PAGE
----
Mackinzee Macho is an undergraduate student and Senior Program Manager in Human and Ecological Systems Transformations for the Foresight Lab. The Foresight Lab is a think-tank that shifts culture toward social, economic, and ecological well-being through consulting. This series, “The Power of Food,” will explore topics like carbon sequestration and regenerative farming.

In just under two months, spring seedlings can be planted outdoors. Now is the time to begin planning what you want to plant in your garden. Vegetables, herbs, flowers, and fruits can be used to create a thriving garden, but the real opportunity is to use regenerative gardening practices to promote healthy soil and nutritious plants. 

Carbon gardening maximizes your soil’s sequestration and carbon storage potential through regenerative and sustainable agricultural management practices. These practices include using natural fertilizer and integrated pest management. Carbon gardening is better for plants, soil, and surrounding ecosystems since it promotes a healthier soil environment. In contrast, synthetic chemicals from inorganic fertilizers and pesticides can leach into nearby waterways, burn your plants, and damage the soil ecosystems that are crucial to plant health. The choices are between positive methods that build health and vibrancy, or degenerative practices that cause harm.

The relationship between soil, microbes, and plants – all under ideal conditions – sequester carbon. When soil is healthy and soil organic carbon levels are high, it has the structure to capture carbon, enhance water retention capacity, and build higher fertility rates. Soil organic carbon is determined by the growth and death of plant roots along with the transfer of carbon-rich nutrients from plant roots to soil microbes. The plants supply fungi with carbon-rich sugars which allows the fungi to produce integral nutrients for plant health and growth. As organic matter increases – which includes microbes, plant roots, and stocks – carbon is stored within them. You can reverse the effects of climate change, harvest delicious food, and feel good about boosting the health of your soil, and your family.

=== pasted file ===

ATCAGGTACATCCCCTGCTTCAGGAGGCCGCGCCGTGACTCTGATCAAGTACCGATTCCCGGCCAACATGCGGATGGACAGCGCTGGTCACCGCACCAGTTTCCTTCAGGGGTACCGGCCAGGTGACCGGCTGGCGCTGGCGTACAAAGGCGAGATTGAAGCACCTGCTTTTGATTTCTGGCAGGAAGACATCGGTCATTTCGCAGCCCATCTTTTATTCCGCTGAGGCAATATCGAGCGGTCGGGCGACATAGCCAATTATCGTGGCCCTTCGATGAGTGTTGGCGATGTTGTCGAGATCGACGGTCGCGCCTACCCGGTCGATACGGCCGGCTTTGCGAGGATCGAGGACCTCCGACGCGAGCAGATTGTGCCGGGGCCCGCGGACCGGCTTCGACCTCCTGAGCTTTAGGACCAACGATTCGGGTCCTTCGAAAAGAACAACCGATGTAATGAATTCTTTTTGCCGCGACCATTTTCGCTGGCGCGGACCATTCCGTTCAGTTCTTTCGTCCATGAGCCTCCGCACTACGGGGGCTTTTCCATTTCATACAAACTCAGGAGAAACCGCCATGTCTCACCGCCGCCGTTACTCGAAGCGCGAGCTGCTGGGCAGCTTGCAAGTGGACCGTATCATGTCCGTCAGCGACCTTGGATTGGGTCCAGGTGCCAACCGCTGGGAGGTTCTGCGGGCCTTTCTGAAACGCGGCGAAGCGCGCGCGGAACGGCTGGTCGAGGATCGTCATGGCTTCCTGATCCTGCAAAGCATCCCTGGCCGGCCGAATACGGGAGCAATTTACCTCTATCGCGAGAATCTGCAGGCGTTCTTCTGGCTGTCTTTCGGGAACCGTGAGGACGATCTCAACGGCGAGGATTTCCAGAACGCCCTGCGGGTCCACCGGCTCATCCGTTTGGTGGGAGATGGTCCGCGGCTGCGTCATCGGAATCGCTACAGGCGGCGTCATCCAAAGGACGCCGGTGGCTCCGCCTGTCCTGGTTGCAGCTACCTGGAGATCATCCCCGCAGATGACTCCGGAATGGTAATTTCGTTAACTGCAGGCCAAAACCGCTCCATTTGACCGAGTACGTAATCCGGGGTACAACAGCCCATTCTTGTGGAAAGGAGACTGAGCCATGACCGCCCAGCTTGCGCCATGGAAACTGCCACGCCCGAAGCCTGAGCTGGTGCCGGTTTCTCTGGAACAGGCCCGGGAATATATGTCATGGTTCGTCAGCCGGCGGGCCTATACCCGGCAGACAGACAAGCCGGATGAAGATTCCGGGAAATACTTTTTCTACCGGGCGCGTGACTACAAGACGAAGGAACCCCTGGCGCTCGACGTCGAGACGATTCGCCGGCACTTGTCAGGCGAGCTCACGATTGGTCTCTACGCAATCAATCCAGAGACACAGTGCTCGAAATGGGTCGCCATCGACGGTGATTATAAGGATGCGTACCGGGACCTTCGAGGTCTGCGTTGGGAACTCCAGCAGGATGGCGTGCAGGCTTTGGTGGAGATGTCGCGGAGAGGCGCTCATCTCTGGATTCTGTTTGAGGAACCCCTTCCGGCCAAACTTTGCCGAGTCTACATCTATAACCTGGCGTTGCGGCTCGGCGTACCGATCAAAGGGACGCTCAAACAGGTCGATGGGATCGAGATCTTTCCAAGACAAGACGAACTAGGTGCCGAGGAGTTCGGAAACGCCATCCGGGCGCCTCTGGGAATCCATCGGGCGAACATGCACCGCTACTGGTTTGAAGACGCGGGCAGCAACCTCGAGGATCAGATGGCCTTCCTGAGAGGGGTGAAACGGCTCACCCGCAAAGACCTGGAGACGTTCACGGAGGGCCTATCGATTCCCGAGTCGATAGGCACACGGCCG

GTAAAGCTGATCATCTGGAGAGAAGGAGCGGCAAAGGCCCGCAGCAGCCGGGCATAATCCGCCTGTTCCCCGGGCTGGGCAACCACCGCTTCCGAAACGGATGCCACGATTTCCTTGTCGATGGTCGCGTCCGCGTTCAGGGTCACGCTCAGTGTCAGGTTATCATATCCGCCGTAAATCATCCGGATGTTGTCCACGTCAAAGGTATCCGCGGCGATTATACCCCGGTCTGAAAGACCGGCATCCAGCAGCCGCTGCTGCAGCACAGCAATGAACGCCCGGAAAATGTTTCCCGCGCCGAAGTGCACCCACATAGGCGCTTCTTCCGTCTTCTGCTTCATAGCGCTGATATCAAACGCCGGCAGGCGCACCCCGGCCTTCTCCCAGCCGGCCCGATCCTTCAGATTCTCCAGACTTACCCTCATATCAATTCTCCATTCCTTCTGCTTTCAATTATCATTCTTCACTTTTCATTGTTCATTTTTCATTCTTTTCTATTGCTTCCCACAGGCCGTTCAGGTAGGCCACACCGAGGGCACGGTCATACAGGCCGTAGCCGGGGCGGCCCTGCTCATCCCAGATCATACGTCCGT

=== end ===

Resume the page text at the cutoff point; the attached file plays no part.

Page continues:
Using compost and native weeds to attract pest-consuming insects maintain soil health. These practices restore and regenerate soil, sequester carbon, and increase your yield. Soil that is full of microbes and soil organic matter improves its wellbeing and the food it produces. Healthy soil creates healthy people and a healthy environment. When we nourish our soil, we nourish ourselves and the environment.  

The Power of Food: We Can Reverse the Climate Emergency by Working Together

Via Flickr

Mackinzee Macho | February 12, 2021

Mackinzee Macho is an undergraduate student and Senior Program Manager in Human and Ecological Systems Transformations for the Foresight Lab. The Foresight Lab is a think-tank that shifts culture toward social, economic, and ecological well-being through consulting. This series, The Power of Food, will explore topics like carbon sequestration and regenerative farming.

Collective action can alter the course of history. The climate emergency is intimidating, but together we can change our behavior to reverse it. The science is clear: the Earth’s average temperature is rising at rates our modern civilization has never seen before. Extreme weather events are occurring more often and with greater intensity, climate change will only become worse with the degradation of our ecosystem from the continual release of greenhouse gases. It took us decades to get into this situation, but we do not need decades to dig ourselves out.  

Recently, President Biden signed multiple executive orders that accelerate action in the face of the climate emergency. Rejoining the Paris climate accord, increasing offshore wind usage, and ending reliance on fossil fuels are key, but imagine the impact if each of us added our individual local actions to the effort.

Collective action and a call for sustainability will further combat the emergency. We can harness the potential of our soils to sequester carbon. Sequestration pumps carbon out of our atmosphere into the ground along with improving soil and plant health. Citizens can sequester carbon by gardening and composting. Growing one’s own food is healthier for our soil, the Earth, and ourselves. Placing our food and other compostable waste into piles reduces waste in the landfill and improves soil and plant health when applied. These simple steps when performed collectively can offset emissions and reduce climate change impacts.